Three ways VR can make your next event a hit
The days of static events are behind us, says Miranda Carter, and it’s time to make way for VR to increase engagement and enhance attendee experience.
Virtual Reality is the next big thing for marketers, and like it or not there is no escaping it if your marketing role takes you into the realm of events.
In a world where ‘shareability’ is key and attendee engagement is the most important KPI for measuring event ROI, we can no longer rely on stunning decor and funky food and beverage to counter the overload of static presentations. Attendees are savvier than ever and want something extra from the events they attend.
For as long as ‘events’ have existed, the onus been on event managers to find creative ways to get attendees actively engaged. Participatory immersion and interaction are key to creating a memorable experience and are dollars in the bank for the event organiser. VR ticks all of these boxes and is relatively easy to implement, even for events which are not tech focused.
Determining the right VR solution for your event does require a little thought. It needs to align with the audience, be appropriate for the venue and complement the content. It is important to ask yourself what you want to achieve by using VR at your next event.
- Are you trying to connect with your customers?
- Are you trying to educate them on a new product or proposition?
- Are you trying to build brand loyalty or awareness?
- Are you creating a lead generating opportunity for a partner?
Here’s three examples of how VR can be integrated to boost your next event and create an unforgettable experience for your attendees:
Entertainment is a must-have for most events to help create atmosphere, transform the delegates interactions from business to personal, and of course act as a transition during session breaks. This is a great opportunity to set up interactive VR stations where attendees can explore and play around.
This can be in the form of gamification – providing a bit of fun for the participants and the spectators alike – while offering a means of boosting networking opportunities between
attendees. Additionally, it may be the first time attendees have had the chance to interact with VR.
These entertaining activities also significantly increase the likelihood of social media sharing which nets you two outcomes with the one activity… providing delegate engagement and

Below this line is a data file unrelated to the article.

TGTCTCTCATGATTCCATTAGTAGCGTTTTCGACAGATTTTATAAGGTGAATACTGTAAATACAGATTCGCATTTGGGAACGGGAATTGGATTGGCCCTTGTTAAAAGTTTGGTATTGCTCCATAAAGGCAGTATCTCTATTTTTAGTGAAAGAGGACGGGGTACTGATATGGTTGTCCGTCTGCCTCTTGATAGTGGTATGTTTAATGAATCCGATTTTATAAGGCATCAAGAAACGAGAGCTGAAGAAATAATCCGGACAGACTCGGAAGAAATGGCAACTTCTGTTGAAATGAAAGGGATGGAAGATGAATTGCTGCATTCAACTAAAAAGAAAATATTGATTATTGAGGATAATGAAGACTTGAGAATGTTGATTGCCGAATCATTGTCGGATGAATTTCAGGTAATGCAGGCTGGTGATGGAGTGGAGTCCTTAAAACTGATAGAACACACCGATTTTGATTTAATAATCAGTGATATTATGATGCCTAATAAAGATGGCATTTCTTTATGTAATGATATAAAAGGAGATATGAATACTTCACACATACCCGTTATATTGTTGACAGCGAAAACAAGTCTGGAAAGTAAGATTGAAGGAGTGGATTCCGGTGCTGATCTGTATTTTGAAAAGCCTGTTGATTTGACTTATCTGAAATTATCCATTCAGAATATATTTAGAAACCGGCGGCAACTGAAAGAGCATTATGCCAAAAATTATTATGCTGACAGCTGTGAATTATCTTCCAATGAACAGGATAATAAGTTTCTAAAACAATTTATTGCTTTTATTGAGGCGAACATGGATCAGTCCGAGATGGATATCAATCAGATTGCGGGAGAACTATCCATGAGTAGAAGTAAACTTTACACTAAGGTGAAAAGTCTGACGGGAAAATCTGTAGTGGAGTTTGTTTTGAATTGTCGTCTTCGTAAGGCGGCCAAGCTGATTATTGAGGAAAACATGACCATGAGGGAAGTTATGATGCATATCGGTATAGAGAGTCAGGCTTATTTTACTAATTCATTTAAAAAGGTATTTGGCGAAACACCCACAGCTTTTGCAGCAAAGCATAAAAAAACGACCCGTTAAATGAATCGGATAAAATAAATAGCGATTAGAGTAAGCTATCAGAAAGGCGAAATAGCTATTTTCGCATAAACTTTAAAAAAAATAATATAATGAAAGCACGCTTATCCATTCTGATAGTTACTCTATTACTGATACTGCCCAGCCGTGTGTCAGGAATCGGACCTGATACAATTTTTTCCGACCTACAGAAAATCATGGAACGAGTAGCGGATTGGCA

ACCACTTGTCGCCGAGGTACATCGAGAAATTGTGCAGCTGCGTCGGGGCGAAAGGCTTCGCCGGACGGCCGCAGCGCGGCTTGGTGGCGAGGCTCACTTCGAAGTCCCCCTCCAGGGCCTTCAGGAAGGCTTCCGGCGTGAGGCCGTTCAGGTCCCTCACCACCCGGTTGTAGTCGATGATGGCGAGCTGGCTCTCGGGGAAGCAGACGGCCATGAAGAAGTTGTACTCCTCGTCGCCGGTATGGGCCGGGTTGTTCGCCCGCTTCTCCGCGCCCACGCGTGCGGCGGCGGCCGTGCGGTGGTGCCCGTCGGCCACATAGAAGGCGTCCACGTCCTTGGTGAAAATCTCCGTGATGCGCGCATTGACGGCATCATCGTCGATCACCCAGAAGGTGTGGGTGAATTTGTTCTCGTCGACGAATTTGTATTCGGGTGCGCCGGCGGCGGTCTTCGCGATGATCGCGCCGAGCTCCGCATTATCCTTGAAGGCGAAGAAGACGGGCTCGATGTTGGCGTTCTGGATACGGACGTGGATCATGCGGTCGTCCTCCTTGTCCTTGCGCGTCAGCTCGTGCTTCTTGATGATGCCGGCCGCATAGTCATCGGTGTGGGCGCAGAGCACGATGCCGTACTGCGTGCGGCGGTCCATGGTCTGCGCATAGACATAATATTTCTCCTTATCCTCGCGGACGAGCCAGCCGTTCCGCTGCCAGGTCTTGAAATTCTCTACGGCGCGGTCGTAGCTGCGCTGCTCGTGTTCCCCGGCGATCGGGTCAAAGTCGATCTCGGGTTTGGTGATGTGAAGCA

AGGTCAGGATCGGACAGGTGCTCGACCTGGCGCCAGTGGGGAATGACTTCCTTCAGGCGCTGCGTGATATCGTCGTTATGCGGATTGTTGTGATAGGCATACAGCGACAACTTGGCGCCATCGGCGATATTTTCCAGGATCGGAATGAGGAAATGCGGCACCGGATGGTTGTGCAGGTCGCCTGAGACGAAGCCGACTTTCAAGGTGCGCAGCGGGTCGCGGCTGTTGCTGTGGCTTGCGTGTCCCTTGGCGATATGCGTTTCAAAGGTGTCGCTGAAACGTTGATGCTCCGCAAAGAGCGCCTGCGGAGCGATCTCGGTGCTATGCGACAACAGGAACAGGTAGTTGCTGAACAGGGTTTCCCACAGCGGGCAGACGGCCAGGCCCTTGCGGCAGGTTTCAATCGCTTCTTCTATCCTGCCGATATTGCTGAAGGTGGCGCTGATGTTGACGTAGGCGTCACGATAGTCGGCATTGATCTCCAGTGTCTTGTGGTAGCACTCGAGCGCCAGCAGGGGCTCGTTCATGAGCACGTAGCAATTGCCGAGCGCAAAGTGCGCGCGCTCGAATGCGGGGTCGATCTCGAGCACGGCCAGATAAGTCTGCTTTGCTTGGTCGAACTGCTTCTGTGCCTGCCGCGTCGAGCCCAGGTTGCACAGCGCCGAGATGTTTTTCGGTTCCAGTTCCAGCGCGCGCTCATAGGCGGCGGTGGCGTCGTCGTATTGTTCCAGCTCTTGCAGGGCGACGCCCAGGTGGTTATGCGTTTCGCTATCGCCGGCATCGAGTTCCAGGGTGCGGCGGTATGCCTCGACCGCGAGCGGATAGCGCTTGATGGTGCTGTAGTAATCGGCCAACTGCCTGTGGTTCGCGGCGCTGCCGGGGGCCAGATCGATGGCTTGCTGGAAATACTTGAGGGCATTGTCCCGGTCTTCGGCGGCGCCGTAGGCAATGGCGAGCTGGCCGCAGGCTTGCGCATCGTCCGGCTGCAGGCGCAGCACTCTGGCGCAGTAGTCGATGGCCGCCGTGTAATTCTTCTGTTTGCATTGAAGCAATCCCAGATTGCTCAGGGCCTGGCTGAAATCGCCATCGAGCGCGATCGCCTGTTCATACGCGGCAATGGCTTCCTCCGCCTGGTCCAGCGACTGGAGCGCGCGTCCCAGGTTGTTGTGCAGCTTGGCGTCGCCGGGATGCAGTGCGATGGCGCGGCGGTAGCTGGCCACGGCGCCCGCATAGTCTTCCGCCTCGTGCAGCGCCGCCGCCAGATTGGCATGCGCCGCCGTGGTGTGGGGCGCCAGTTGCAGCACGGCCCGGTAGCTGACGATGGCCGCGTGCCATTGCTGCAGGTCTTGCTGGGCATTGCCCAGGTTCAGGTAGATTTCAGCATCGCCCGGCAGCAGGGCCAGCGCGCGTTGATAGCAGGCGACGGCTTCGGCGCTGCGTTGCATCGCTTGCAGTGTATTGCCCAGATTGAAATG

generating broader awareness of your event and brand.
Taking your customers on a journey
Events are opportunities to give insight into locations, organisations, products or industries. Setting up 360 degree tours are a great way of taking people on a tour of a factory, a city or
even to the future, without the logistical load of organising an external tour, or time travel. VR creates opportunities for marketers to let customers really ‘feel’ their product. Where written case studies, static imagery and even video material is all based on a one-way communication model, VR enables customers to fully experience the product – and experience it in a memorable way – rather than merely observe.
The possibilities that VR presents to marketing teams are limitless. With a sense of discovery and adventure you take customers through a world where your offering is front-and-centre as they experience first hand the value it could present to them. Using VR to showcase a new tourism destination, eco-friendly solutions for their city or a new design for their office, will create a lasting impression.
No more death by Powerpoint
Humans learn best through personal experience, so it follows that creating opportunities for hands-on activity gives you more control of the delegate’s learning journey. Implementing VR to achieve this doesn’t have to be difficult and is a great alternative to death by Powerpoint. From small speaker sessions to exhibit hall booths, the content can be delivered in a way that is truly engaging and memorable.
To make presentations come alive with VR all it takes is two pictures, one for each eye, a caption and a transition. As long as you have some type of VR glasses like Google Cardboard or Samsung Gear, you’re good to go.
While people often feel intimidated by new technologies, particularly if technology isn’t their industry, grabbing a hold of this trend early can really set your event and brand apart. As
differentiation becomes increasingly difficult for marketers to achieve, it is those who embrace the rapid advances in technology such as VR that will continue to surprise, amaze and engage their audience.
Miranda Carter is director of marketing APAC at etouches.
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